The new graphic novel When Stars Are Scattered brings the refugee experience into sharp yet sympathetic focus.
*When Stars Are Scattered by Victoria Jamieson and Omar Mohammed. Dial, 2020, 264 pages including author notes.
Reading Level: Middle Grades, 8-10
Recommended for: ages 8-15
“For me, the first years are lost. Now, in a place as crowded as this, I’m afraid we’ll never be found.” The place is Dadaab Refugee Camp in Kenya, now overcrowded with Somalis after the civil wars of the mid-1990s. Omar barely remembers his birthplace, but some memories are the stuff of nightmares: mainly how his father was killed in an attack on their village and how he and his brother were separated from their mom during the long trek to Kenya. They have a loving foster mother in the elderly Fatuma, but as the story opens they’ve waited years for something to happen: the war to end, Mom to find them, or even (maybe) resettlement in the west.
Boredom is a constant companion, as well as always watching out for brother Hassan, who is developmentally challenged and can’t talk. But maybe there’s a chance Omar can attend school. And pass the exams to get into in the middle school. And high school after that. And then (as the years pass and he and Hassan grow into their teens) if he learns English well enough, he might even be able to apply for repatriation to America.
Though bright and healthy, Omar’s circumstances sometimes get the better of him and he needs encouragement. “You have a gift, Omar,” his social worker tells him, “. . . and when God gives you a gift, it is your job to use it.” When reminded to count his blessings, he can number faithful friends: “I am lucky. So many people love and support me . . . I can have faith in my community.” One of his female friends sees her fortunes looking up when she is granted a scholarship and resettlement in Canada. But another, who is probably smarter than all of them, is forced into an arranged marriage and a becomes mother by the age of fifteen. This is not seen as cruelty, but as her family’s best option of providing for her.
Omar and his friends are Muslims, like most Somalis. Allah is referred to as God throughout, not just because that’s what Allah means, but also to make these characters relatable to Western readers. And they are: over the 264 pages of Omar’s saga we sympathize with the waiting, the hunger every two weeks (before a new food shipment arrives), the tensions that occasionally break into fights, the moments of tenderness, and the many ways people find to build community even the most difficult circumstances. The graphic novel format supports the story beautifully and helps readers even younger than the targeted range appreciate both the hardships and the blessings: “The love of others is a gift from God, and it shouldn’t be taken for granted.”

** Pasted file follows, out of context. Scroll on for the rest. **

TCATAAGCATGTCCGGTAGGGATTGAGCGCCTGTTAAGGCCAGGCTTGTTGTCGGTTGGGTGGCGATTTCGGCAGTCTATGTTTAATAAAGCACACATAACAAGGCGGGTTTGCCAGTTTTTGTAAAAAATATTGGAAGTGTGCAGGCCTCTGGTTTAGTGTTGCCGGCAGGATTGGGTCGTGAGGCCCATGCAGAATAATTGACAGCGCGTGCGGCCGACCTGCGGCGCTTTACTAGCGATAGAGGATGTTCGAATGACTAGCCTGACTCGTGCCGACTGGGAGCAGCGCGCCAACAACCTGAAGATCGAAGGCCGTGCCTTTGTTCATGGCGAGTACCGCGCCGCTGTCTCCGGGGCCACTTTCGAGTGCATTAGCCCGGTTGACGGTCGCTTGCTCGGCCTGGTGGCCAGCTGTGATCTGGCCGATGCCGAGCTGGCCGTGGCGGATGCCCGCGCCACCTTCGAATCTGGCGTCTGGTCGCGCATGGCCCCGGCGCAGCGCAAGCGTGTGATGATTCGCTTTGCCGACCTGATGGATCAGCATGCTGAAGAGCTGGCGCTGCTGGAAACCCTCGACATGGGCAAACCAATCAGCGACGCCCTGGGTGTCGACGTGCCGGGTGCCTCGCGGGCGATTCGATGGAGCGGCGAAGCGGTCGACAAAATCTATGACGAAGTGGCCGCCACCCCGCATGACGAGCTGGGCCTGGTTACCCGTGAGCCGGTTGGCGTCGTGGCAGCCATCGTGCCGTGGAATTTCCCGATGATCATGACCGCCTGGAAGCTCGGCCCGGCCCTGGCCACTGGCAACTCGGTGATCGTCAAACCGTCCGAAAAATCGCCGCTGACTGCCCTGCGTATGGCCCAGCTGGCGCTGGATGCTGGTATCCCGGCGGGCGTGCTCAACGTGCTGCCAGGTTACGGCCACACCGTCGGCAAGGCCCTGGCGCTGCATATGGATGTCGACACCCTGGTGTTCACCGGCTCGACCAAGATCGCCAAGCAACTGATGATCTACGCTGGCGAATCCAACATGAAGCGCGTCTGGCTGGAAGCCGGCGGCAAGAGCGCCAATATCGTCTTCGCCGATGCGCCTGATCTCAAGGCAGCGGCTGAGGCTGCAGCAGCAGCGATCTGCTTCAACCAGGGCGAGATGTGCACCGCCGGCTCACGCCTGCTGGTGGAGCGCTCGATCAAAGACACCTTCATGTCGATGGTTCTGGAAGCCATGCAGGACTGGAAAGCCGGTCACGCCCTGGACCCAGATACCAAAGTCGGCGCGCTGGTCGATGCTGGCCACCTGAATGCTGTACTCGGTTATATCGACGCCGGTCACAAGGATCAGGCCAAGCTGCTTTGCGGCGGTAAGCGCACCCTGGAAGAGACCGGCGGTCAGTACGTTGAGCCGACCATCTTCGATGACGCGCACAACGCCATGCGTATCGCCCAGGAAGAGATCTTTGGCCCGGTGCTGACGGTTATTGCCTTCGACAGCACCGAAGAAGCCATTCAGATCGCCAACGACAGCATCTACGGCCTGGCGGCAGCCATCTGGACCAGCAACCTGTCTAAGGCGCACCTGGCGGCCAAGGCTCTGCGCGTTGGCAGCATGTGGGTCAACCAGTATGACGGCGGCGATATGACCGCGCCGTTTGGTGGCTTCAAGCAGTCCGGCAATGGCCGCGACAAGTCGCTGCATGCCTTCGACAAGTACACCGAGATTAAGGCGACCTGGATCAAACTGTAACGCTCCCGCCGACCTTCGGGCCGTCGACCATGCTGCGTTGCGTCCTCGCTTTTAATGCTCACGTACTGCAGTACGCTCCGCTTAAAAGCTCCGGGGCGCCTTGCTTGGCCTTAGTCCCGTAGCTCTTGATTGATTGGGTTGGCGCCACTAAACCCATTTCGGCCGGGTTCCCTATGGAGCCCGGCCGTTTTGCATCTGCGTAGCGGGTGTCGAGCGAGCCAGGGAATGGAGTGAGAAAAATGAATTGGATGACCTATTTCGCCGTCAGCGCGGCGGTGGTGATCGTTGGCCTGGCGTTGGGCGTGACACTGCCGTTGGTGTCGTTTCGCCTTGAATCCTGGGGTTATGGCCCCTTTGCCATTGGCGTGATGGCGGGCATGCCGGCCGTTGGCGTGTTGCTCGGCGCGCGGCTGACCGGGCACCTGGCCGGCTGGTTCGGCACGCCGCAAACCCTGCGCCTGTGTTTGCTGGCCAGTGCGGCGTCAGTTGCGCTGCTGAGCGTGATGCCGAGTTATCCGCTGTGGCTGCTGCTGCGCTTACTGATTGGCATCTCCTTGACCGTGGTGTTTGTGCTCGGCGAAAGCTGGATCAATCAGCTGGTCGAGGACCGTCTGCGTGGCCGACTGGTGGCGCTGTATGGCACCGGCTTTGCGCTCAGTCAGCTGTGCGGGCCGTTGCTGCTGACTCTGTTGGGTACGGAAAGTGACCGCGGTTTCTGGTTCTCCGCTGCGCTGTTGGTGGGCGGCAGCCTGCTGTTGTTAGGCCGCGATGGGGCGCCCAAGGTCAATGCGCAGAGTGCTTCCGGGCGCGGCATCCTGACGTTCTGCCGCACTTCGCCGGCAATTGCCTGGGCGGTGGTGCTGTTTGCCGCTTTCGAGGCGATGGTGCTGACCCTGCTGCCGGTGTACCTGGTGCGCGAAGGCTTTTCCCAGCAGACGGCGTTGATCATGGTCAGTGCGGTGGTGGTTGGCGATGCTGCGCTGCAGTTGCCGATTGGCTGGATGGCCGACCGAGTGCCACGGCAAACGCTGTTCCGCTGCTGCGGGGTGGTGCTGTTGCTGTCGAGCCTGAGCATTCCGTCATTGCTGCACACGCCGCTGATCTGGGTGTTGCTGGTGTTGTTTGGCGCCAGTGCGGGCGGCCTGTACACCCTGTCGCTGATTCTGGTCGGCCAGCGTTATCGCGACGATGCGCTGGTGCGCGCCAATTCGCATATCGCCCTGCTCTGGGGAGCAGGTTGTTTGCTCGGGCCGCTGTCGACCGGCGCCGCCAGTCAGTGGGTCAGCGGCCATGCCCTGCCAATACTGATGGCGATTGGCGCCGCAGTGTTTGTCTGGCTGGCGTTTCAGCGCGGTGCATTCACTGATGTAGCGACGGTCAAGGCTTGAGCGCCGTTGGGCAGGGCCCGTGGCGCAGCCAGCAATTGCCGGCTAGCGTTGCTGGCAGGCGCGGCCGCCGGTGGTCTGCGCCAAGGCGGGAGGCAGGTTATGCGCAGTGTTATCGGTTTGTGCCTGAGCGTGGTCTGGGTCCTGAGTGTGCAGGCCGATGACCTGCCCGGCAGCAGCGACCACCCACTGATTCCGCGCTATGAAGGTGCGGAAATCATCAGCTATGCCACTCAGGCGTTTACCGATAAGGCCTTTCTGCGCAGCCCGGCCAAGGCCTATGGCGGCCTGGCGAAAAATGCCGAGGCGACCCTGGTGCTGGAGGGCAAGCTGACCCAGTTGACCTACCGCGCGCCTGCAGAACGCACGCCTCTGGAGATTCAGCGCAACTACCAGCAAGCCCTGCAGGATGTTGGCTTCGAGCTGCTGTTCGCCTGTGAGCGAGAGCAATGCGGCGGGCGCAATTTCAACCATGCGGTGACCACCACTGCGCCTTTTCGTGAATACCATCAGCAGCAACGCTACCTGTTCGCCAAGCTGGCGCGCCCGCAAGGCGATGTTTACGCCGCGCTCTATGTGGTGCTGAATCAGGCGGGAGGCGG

Overall Rating: 4.75 (out of 5)
Worldview/moral value: 4.5Artistic/literary value: 5Consideration
There’s no need to belabor the point, but young Christian readers should understand that the God Omar prays to is not the same as the God of the Bible. Also at Redeemed Reader:
We liked Victoria Jamieson’s other graphic novels, All’s Faire in Middle School and the Newbery-Honor-winning Roller Girl.We’ve reviewed so many books about refugees we should make a list! Some of our favorites are Refugee by Alan Gratz, Nowhere Boy by Katherine Marsh, and Inside Out and Back Again and Butterfly Yellow by Thannha Lai.We are participants in the Amazon LLC affiliate program; purchases you make through affiliate links like the one below may earn us a commission. Read more here.
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